Active Record validations

Validations are method calls on a model class that prevents data from being saved if that data does not seem right.

Active Record validates our data before it goes to the database so we don’t have data in our database.

Why should we use validations?

class User < ApplicationRecord  validates :username, presence: true, uniqueness: trueendirb> User.create(username: "JohnD").valid?
=> true
irb> User.create(username: nil).valid?
=> false
irb> User.create(username: "JohnD").valid?
=> false

As you can see above the user model says that our User is not valid if an username is not present and also requires the username to be unique . On the first try, we get back true because an username is present and because it’s the first time that username was used to create a user. In the second example, we get back false since we did not give our user a username. Lastly, on the third example, we get back false because the username JohnD already exists and our model requires usernames to be Unique .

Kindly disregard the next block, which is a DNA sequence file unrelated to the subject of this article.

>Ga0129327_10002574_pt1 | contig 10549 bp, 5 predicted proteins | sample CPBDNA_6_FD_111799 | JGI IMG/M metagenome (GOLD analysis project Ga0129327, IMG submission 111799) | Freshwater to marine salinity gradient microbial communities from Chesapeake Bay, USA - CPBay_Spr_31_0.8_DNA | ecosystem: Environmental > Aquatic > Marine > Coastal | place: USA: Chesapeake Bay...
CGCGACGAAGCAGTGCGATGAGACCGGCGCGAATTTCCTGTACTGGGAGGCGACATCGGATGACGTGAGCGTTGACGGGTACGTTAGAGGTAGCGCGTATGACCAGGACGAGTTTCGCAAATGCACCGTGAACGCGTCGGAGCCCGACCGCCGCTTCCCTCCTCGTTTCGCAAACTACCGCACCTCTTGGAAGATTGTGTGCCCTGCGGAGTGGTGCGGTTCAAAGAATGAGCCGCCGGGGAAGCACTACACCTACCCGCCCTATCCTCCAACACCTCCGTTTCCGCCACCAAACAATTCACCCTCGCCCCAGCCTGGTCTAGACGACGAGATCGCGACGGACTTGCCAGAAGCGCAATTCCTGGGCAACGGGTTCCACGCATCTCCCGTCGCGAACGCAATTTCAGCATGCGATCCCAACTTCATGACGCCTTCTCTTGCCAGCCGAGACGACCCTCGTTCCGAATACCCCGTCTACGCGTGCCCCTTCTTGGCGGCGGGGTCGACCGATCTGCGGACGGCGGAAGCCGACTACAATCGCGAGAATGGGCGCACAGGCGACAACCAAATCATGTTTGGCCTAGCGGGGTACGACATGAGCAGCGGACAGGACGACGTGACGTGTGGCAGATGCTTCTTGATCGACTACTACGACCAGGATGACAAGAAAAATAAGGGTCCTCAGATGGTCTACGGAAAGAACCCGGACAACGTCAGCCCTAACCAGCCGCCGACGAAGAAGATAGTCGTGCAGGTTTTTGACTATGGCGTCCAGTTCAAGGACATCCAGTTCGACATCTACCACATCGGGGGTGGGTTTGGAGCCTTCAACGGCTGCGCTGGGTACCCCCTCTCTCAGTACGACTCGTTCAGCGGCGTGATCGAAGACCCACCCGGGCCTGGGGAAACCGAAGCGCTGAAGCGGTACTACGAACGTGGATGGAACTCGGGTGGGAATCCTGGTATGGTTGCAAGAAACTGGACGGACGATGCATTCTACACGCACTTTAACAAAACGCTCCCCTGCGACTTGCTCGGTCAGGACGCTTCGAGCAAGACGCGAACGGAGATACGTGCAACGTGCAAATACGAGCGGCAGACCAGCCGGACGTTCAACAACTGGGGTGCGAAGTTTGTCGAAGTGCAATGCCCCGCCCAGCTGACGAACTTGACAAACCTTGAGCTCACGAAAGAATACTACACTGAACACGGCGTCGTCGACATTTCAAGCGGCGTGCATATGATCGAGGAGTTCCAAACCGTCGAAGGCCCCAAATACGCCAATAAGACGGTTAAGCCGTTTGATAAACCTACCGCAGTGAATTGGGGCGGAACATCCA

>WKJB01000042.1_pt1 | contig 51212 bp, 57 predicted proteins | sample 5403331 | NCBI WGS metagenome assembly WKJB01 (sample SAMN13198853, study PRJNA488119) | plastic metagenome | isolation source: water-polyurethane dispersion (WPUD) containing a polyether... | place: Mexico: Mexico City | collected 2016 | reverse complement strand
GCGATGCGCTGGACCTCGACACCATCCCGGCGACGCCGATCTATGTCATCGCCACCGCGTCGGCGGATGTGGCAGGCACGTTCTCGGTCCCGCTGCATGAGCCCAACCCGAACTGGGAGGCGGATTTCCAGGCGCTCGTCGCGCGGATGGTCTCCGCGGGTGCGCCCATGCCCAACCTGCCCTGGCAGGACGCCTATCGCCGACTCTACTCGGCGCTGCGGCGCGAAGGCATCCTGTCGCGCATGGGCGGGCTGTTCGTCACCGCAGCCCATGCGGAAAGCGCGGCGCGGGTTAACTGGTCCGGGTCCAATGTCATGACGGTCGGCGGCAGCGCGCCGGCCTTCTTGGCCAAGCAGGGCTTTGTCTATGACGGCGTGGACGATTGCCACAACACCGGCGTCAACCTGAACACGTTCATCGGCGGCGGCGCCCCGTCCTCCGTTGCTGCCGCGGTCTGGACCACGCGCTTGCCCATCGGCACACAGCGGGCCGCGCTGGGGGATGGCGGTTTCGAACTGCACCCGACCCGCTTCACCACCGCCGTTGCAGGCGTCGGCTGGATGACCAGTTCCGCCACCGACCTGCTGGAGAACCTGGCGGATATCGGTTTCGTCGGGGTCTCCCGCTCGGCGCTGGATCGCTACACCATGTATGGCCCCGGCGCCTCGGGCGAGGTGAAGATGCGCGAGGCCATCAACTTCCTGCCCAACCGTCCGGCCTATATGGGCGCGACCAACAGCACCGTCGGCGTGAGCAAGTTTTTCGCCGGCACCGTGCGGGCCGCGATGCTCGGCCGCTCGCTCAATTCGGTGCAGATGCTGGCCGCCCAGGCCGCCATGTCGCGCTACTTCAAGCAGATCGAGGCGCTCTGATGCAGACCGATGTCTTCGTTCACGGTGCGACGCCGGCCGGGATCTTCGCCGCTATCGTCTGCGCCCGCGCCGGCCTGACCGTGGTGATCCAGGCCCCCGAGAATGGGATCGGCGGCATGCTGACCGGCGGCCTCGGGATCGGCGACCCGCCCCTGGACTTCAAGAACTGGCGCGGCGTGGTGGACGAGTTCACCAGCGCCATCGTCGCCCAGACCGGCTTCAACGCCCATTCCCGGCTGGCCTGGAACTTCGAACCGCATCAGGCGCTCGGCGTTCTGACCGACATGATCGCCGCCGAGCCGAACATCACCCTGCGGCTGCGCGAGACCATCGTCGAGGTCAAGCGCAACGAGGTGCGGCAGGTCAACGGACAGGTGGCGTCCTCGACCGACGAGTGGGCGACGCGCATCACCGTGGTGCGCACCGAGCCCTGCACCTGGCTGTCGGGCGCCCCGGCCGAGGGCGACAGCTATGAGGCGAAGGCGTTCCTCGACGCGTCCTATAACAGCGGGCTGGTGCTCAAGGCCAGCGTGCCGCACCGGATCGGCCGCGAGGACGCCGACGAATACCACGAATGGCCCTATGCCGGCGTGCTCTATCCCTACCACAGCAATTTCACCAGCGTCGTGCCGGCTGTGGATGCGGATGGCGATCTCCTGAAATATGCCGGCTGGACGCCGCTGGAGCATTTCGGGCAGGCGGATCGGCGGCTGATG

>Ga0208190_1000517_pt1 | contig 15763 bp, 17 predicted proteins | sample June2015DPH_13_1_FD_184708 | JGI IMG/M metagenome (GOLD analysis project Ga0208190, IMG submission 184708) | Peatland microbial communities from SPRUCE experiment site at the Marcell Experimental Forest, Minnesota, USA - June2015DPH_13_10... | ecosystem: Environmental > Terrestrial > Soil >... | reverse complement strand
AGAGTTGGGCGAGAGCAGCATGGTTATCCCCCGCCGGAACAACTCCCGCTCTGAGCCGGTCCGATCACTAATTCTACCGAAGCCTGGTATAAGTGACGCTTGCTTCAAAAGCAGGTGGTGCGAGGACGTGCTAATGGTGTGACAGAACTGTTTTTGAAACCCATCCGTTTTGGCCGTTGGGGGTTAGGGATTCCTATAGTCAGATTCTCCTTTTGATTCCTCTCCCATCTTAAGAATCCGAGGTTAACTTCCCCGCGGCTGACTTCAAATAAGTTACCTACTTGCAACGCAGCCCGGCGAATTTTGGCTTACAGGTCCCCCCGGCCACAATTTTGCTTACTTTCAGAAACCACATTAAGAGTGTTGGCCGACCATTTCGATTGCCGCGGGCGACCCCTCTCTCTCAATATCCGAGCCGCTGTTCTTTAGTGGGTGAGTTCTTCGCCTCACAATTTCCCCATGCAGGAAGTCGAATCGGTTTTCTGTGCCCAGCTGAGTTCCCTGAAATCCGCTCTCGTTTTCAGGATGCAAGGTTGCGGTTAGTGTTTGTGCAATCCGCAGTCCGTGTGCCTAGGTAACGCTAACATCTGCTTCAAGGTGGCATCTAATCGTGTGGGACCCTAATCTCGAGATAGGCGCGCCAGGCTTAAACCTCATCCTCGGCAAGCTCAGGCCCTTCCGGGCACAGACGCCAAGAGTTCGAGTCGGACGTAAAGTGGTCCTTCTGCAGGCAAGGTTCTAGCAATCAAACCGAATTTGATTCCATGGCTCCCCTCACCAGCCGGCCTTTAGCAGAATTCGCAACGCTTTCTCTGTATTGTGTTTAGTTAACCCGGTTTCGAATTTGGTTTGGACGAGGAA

Be aware that not all methods trigger validations. For example, User.new will not trigger validations, while User.create will do so. Some of the methods that trigger validation are: create , save , update .

There are also Validation Helpers which provide validations rules. Some of those helpers are:

length : it validates the length of the values.

confirmation : should be used when you have two fields that should have the same contact.

There are many more helpers but the ones above are the ones I am familiar with. Validations are super important for coding since we want to avoid bad data getting into our database, validations make our database cleaner and help us avoid many problems.

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